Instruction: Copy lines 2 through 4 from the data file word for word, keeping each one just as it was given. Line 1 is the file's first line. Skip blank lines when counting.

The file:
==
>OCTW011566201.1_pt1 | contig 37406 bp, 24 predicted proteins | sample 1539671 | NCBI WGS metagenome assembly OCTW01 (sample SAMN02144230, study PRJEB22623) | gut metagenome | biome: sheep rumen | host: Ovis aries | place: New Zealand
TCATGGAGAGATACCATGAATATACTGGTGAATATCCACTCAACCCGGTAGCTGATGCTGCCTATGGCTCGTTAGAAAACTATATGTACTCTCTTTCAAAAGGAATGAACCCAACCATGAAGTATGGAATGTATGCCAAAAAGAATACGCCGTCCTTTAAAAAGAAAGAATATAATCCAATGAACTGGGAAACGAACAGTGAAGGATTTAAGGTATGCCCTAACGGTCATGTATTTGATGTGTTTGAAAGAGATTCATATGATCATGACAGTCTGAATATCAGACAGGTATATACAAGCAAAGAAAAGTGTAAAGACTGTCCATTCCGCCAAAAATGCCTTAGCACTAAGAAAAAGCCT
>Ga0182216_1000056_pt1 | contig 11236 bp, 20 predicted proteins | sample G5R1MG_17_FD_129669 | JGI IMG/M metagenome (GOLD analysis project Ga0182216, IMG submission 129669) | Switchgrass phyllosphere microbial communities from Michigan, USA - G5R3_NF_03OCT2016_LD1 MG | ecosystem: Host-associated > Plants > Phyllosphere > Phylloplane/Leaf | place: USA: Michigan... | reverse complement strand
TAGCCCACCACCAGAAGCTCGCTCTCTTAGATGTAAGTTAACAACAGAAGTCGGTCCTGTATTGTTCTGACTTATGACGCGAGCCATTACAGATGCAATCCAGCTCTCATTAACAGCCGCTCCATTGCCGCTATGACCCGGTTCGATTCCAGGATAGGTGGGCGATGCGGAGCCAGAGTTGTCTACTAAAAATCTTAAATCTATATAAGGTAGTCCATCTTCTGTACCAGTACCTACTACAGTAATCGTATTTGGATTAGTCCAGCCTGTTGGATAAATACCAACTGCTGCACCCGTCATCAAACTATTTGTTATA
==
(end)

TCATGGAGAGATACCATGAATATACTGGTGAATATCCACTCAACCCGGTAGCTGATGCTGCCTATGGCTCGTTAGAAAACTATATGTACTCTCTTTCAAAAGGAATGAACCCAACCATGAAGTATGGAATGTATGCCAAAAAGAATACGCCGTCCTTTAAAAAGAAAGAATATAATCCAATGAACTGGGAAACGAACAGTGAAGGATTTAAGGTATGCCCTAACGGTCATGTATTTGATGTGTTTGAAAGAGATTCATATGATCATGACAGTCTGAATATCAGACAGGTATATACAAGCAAAGAAAAGTGTAAAGACTGTCCATTCCGCCAAAAATGCCTTAGCACTAAGAAAAAGCCT
>Ga0182216_1000056_pt1 | contig 11236 bp, 20 predicted proteins | sample G5R1MG_17_FD_129669 | JGI IMG/M metagenome (GOLD analysis project Ga0182216, IMG submission 129669) | Switchgrass phyllosphere microbial communities from Michigan, USA - G5R3_NF_03OCT2016_LD1 MG | ecosystem: Host-associated > Plants > Phyllosphere > Phylloplane/Leaf | place: USA: Michigan... | reverse complement strand
TAGCCCACCACCAGAAGCTCGCTCTCTTAGATGTAAGTTAACAACAGAAGTCGGTCCTGTATTGTTCTGACTTATGACGCGAGCCATTACAGATGCAATCCAGCTCTCATTAACAGCCGCTCCATTGCCGCTATGACCCGGTTCGATTCCAGGATAGGTGGGCGATGCGGAGCCAGAGTTGTCTACTAAAAATCTTAAATCTATATAAGGTAGTCCATCTTCTGTACCAGTACCTACTACAGTAATCGTATTTGGATTAGTCCAGCCTGTTGGATAAATACCAACTGCTGCACCCGTCATCAAACTATTTGTTATA